A similar controversy came up in San Marcos municipal court in 2008. A four-door sedan parked on the side yard of a local business called Planet K was painted by artists and filled with soil and cacti. The VIN number was not visible.

The City of San Marcos Municipal Court found that the vehicle did not have a license plate, a motor vehicle inspection certificate and it was partially dismantled and not operable.

The court found that it was a junked vehicle under a city ordinance and declared the vehicle a “public nuisance.” If the vehicle wasn’t removed by the owners, it could be removed by the city, the court ruled.

To read more about that case and state rulings, see the Texas Municipal Courts Education Center report: http://www.tmcec.com/public/files/File/Course%20Materials/FY09/Prosecutors/Quittner%20-%20Junk%20vehicle%20CM.pdf

The Cockerhams’ only recourse under the state law appears to be going before the Glen Rose municipal court to get a ruling. Michael Cockerham told the Current Friday morning he intended to get on the court’s calendar.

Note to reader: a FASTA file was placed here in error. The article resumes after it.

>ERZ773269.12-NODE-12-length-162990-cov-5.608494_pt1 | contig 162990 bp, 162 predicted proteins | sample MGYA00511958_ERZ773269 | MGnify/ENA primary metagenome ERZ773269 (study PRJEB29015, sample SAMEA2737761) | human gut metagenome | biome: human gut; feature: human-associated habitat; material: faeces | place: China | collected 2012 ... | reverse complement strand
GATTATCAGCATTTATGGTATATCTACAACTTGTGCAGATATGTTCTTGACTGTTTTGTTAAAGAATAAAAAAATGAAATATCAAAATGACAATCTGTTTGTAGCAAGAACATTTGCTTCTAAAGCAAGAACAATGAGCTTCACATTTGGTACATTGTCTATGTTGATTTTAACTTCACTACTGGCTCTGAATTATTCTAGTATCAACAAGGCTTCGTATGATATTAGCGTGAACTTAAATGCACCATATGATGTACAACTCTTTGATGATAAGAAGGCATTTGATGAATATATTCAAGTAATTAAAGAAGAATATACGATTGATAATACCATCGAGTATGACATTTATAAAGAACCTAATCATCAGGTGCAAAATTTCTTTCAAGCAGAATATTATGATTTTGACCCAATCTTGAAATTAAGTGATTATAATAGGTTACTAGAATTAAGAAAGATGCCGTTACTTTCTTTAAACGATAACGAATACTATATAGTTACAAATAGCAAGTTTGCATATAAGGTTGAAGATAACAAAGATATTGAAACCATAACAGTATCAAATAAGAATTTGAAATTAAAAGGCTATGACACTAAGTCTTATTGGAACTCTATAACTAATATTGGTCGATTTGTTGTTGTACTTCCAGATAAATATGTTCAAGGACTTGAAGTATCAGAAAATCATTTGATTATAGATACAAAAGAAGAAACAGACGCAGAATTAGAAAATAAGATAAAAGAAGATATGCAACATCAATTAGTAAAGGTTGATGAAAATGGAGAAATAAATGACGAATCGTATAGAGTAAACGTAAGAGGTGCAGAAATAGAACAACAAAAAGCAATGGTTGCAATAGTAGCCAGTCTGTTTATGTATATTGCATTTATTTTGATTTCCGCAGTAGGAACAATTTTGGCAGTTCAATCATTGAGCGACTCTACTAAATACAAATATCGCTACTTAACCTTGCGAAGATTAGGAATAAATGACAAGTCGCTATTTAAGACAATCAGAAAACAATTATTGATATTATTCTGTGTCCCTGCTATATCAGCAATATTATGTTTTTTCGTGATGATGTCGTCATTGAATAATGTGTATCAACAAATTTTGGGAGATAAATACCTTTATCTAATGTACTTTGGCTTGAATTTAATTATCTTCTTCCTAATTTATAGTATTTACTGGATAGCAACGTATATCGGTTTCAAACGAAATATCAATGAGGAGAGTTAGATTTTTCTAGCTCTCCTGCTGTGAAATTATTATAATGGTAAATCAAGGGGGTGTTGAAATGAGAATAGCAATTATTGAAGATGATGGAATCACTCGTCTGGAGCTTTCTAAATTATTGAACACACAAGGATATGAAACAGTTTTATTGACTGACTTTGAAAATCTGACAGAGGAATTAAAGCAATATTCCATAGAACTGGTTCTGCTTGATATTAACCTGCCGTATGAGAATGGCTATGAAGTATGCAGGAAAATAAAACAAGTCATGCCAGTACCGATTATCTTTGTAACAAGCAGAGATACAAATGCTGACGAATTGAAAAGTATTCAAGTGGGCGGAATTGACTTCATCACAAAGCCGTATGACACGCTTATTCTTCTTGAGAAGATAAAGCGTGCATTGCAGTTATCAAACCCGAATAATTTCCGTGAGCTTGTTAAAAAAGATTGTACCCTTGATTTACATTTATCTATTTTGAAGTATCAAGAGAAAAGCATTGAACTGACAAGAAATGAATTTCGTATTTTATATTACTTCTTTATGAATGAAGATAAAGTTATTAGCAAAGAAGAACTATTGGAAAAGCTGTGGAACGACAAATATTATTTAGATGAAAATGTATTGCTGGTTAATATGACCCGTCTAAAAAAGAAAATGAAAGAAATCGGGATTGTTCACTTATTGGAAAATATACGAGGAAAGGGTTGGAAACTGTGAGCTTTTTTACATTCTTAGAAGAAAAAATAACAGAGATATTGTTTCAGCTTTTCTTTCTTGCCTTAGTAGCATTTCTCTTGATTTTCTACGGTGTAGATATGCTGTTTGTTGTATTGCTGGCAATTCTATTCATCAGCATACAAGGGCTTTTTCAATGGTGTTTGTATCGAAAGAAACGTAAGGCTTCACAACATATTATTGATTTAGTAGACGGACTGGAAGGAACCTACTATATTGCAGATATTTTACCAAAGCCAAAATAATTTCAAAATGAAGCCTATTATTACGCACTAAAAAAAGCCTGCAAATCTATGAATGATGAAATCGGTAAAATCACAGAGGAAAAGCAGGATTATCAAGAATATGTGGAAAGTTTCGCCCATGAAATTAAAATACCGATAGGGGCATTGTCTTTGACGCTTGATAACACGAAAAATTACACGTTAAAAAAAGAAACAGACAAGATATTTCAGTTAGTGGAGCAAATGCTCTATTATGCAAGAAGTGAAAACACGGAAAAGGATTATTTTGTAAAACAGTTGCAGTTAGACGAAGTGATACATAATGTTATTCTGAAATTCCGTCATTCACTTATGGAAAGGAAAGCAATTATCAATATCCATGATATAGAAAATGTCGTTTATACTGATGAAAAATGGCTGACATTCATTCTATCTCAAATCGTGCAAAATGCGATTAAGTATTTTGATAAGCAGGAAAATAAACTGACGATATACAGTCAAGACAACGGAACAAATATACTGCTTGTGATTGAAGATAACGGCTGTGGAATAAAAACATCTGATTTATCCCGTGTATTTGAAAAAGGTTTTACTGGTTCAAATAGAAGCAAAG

When news of the citation warning broke on Thursday, dozens of people posted comments on the Current’s and Junkyard Dog’s Facebook pages in support of letting the Bug stay.

Many of them said they considered the Bug a city landmark and hoped it would be allowed to stay.

William Pillow, a 20-year Glen Rose resident, commented today that when he tells people where he’s from, they usually recognize Glen Rose as being where the Comanche Peak Nuclear Power Plant is located or where the Bug is.

“They say they really look forward to seeing the way she has it painted each time they come through,” he said. “And of all the things in our town, you can always hear people giving directions and using the Bug for a landmark. I know I speak for a bunch of people when I say please save the bug.”

And Deaon Johnson posted this on Friday: “Please let the bug stay, it has become a nice little tourist attraction and the locals like it as well. I drive by it everyday, I love seeing it, town folks and tourist are there a lot snapping photos, posing with the car, etc. I SAY LEAVE THE BUG RIGHT WHERE IT IS, IT HAS EARNED ITS SPOT AS A LANDMARK!!!!!!!!!!!!!!! WE LOVE THE BUG!!! WE LOVE THE BUG!!!!!”

Read other reader comments in the “Comments” section attached to this article.

 

 

 

 

 

 

5 Responses to City administrator says code enforcement must follow state law on junk vehicles

  1. Darrell Best Reply

    February 15, 2013 at 6:23 pm